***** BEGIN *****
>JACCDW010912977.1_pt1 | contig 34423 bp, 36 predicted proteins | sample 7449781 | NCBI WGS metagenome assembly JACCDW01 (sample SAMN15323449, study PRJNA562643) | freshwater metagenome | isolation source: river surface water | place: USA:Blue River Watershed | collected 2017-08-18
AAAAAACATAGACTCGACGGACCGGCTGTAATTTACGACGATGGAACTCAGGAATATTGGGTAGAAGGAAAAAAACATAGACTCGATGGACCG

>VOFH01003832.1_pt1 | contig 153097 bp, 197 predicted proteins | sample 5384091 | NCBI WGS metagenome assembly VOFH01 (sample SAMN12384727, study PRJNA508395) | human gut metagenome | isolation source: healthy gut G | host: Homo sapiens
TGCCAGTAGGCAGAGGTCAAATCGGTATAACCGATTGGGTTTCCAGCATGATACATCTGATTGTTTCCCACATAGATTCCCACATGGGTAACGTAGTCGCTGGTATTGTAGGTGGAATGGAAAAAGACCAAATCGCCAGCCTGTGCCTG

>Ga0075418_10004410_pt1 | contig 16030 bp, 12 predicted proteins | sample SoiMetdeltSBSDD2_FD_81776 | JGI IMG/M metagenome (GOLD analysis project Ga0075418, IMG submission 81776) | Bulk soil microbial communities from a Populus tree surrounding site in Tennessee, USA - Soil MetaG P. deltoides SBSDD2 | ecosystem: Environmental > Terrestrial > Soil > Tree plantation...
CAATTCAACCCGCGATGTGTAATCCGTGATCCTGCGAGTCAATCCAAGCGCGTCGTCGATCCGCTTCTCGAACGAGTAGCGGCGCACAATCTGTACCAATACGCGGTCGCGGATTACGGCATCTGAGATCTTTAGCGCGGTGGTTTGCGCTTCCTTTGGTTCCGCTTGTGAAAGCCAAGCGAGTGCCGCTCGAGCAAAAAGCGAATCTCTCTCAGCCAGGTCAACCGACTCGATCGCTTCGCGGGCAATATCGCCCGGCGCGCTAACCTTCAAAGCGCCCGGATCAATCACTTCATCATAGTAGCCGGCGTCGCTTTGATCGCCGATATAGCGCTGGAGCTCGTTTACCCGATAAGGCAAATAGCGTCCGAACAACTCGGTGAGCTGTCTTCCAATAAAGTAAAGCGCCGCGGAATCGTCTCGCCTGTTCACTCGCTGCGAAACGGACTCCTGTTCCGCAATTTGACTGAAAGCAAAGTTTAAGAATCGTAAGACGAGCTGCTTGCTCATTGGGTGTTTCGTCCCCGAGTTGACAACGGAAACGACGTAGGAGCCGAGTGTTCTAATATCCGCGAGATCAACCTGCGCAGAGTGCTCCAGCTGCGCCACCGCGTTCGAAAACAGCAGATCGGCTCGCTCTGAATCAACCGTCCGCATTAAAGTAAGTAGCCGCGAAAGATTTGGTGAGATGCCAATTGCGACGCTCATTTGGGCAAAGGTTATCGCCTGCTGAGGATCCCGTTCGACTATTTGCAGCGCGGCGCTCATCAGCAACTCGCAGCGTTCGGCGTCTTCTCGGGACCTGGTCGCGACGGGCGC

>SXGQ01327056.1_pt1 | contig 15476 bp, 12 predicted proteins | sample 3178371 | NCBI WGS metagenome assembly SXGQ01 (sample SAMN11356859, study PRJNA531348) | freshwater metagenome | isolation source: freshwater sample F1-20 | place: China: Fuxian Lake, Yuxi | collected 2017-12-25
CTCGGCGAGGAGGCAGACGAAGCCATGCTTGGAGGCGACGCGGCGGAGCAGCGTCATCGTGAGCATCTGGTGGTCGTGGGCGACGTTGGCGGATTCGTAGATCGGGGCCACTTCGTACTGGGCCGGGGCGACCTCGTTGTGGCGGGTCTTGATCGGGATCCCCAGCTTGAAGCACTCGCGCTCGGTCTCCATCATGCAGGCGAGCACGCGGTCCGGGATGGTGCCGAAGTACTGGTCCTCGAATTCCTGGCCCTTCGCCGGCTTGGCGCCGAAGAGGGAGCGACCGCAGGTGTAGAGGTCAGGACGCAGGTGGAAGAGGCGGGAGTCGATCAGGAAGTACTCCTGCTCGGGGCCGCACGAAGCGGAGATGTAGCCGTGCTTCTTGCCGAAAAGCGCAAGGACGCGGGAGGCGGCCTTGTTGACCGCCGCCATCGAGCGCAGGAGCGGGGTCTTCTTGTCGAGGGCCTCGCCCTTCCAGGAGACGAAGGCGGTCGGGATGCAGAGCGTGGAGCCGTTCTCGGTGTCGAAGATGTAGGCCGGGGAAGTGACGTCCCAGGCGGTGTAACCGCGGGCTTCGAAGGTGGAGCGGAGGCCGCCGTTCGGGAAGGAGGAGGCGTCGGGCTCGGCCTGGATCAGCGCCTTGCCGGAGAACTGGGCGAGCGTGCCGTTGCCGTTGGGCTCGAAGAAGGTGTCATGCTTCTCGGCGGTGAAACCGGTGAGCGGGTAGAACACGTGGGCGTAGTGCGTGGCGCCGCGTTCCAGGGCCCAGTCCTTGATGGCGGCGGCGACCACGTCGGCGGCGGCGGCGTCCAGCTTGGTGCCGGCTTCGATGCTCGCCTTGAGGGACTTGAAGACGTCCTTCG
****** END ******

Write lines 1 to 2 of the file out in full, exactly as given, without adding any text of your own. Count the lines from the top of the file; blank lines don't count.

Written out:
>JACCDW010912977.1_pt1 | contig 34423 bp, 36 predicted proteins | sample 7449781 | NCBI WGS metagenome assembly JACCDW01 (sample SAMN15323449, study PRJNA562643) | freshwater metagenome | isolation source: river surface water | place: USA:Blue River Watershed | collected 2017-08-18
AAAAAACATAGACTCGACGGACCGGCTGTAATTTACGACGATGGAACTCAGGAATATTGGGTAGAAGGAAAAAAACATAGACTCGATGGACCG